Who: The Advertising Standards Authority (ASA)
When: 15 June 2022
Law stated as at: 18 July 2022
Following four rulings released on 15 June 2022 (upheld against Capri Sun GmbH, IMC Toys UK Ltd and UK Insurance Ltd), the ASA has released summary guidance on the enhanced disclosure requirements for children under the age of 12. The ASA recognises that the overarching requirement for ensuring ads are obviously recognisable as such (in section 2 of the UK Code of Non-broadcast Advertising and Direct & Promotional Marketing (CAP Code)) can be difficult for younger children. Therefore, summary guidance has been published, which reinforces the detailed guidance from April 2017 on “Recognition of advertising: online marketing to children under 12”.
The guidance provides that a marketing communication will require enhanced disclosure when it is:
- directed at under 12s (through the selection of media and/or the content);
- highly immersive or significantly integrated into the surrounding editorial content; and
- unlikely to be identified clearly from the context in which it appears,
This means disclosures should be:
- interruptive; and
- adequately indicate the commercial intent.
In terms of whether an ad may be “highly immersive” or “significantly integrated”, the ASA provides the following guidance:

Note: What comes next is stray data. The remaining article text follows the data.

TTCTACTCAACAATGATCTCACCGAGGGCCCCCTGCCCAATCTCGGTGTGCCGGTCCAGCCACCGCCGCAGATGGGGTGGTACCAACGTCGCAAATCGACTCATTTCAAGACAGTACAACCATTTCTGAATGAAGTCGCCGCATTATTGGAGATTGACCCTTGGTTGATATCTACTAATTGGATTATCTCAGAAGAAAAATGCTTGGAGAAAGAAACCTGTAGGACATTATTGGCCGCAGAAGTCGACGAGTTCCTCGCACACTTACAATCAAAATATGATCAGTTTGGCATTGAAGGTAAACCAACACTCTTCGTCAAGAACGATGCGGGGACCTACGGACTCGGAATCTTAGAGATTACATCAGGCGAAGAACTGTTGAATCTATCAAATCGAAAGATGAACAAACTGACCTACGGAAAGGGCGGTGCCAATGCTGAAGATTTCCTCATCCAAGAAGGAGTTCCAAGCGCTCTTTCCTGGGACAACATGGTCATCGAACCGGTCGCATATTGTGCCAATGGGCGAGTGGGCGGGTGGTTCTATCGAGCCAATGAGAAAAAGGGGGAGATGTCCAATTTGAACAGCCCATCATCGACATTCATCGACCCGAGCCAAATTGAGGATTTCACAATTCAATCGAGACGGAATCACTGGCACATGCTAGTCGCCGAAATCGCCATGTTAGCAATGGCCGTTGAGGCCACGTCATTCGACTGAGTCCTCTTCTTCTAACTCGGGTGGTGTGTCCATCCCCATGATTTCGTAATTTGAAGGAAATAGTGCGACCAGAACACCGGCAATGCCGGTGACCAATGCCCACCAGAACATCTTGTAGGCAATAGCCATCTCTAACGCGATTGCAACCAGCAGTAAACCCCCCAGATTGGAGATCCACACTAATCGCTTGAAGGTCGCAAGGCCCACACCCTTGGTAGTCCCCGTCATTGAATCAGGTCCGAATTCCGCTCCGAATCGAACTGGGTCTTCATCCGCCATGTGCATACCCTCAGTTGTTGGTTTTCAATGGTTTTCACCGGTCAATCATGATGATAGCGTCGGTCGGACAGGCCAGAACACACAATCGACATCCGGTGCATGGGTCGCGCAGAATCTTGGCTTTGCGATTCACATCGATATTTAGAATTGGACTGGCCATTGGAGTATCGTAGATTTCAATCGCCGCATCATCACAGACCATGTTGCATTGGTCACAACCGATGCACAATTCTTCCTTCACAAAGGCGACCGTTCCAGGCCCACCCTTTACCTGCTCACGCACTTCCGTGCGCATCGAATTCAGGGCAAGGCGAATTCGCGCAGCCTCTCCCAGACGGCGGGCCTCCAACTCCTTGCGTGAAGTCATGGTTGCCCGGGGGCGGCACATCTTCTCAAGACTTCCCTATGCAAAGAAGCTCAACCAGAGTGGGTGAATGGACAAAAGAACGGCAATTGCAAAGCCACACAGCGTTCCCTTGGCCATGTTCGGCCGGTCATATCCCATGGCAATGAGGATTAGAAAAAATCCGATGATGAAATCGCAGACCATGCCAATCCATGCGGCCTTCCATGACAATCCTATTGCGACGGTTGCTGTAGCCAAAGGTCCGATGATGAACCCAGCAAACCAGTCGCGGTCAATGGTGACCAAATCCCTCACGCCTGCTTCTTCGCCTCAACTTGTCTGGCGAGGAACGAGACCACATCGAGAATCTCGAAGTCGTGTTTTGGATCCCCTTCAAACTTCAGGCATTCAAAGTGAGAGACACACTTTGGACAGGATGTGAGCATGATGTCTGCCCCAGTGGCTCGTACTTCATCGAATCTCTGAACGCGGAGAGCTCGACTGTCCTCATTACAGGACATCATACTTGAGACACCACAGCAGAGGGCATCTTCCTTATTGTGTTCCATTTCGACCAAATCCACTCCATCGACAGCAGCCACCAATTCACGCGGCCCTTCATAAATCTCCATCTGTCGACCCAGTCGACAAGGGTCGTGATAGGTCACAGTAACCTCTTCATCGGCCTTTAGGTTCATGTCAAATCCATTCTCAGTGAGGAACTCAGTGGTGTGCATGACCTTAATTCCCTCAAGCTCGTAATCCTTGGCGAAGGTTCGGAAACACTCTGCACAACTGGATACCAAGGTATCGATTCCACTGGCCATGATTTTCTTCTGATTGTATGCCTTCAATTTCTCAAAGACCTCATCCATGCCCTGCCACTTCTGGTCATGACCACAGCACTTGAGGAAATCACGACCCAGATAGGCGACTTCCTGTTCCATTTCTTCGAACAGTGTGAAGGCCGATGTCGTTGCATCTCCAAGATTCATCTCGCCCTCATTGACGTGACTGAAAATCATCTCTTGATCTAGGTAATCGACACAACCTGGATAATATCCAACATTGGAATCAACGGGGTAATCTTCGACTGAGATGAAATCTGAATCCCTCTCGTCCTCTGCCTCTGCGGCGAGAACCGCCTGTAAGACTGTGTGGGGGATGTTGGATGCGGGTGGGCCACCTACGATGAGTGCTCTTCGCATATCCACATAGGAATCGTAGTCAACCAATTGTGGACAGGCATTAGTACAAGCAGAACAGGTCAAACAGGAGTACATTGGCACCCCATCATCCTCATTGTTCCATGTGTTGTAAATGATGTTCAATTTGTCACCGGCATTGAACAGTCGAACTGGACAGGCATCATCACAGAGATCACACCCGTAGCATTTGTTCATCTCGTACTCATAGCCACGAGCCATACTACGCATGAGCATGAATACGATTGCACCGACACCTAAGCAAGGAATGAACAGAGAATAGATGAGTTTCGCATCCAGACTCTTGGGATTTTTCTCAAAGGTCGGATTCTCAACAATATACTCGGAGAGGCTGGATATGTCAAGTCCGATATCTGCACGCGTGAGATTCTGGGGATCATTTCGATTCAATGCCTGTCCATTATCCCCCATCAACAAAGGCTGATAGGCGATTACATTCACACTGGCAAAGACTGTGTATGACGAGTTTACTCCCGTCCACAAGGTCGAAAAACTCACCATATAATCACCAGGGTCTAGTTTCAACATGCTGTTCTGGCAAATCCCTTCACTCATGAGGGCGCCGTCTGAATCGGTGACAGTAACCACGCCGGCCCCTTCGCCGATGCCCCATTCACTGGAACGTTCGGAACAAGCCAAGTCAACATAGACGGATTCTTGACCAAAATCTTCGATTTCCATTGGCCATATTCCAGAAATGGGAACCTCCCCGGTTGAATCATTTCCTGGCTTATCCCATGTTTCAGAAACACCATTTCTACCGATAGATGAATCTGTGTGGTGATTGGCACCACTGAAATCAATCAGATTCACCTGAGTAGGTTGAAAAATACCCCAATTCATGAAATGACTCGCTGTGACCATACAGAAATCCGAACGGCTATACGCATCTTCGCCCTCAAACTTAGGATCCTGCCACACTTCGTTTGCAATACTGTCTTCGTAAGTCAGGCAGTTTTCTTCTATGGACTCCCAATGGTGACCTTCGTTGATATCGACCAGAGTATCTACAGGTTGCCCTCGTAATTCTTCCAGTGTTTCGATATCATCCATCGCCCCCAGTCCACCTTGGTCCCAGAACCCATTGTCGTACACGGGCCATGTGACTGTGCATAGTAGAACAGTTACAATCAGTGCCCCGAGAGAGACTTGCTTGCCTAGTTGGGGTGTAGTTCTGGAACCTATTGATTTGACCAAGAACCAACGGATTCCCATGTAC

- “Highly immersive” means that the ad features “prolonged or in-depth interactivity, principally, game play or narrative such as that of a story in audio-visual content”.
- A “significantly integrated” ad is “visually or otherwise integrated into the surrounding editorial content or context, for example, a display ad that looks as if it is part of the surrounding content. The usual separations between advertising and other content – spatial and/or thematic – are absent.”
- Examples include but are not limited to: paid for endorsements by an influencer or creator; branded video content on third party sites; and ads in the metaverse.
Where an ad falls within scope, a prominent, interruptive and sufficient enhanced disclosure will:
- be “within or directly next to the marketing communication; of significant size and colour to stand out [for example, not using a similar font or colour palette to the rest of the ad]; and readily apparent before (if possible) or immediately at the point of engagement”; and
- “make clear who the marketer is and adequately indicate the commercial intent”.
Why this matters:
The ASA’s body of work includes an ongoing focus on the protection of children. The guidance is a helpful reminder to advertisers of the importance of both ensure disclosures are clear (for any audience) but also the importance of ensuring disclosures are clear for under 12s. The accompanying four rulings demonstrate how advertisers may fail to comply and that this is a hot topic for the ASA. It is also worth noting that this guidance is the result of the ASA’s work as a proactive regulator taking self-initiated action, as the four rulings were all based on complaints raised by the ASA.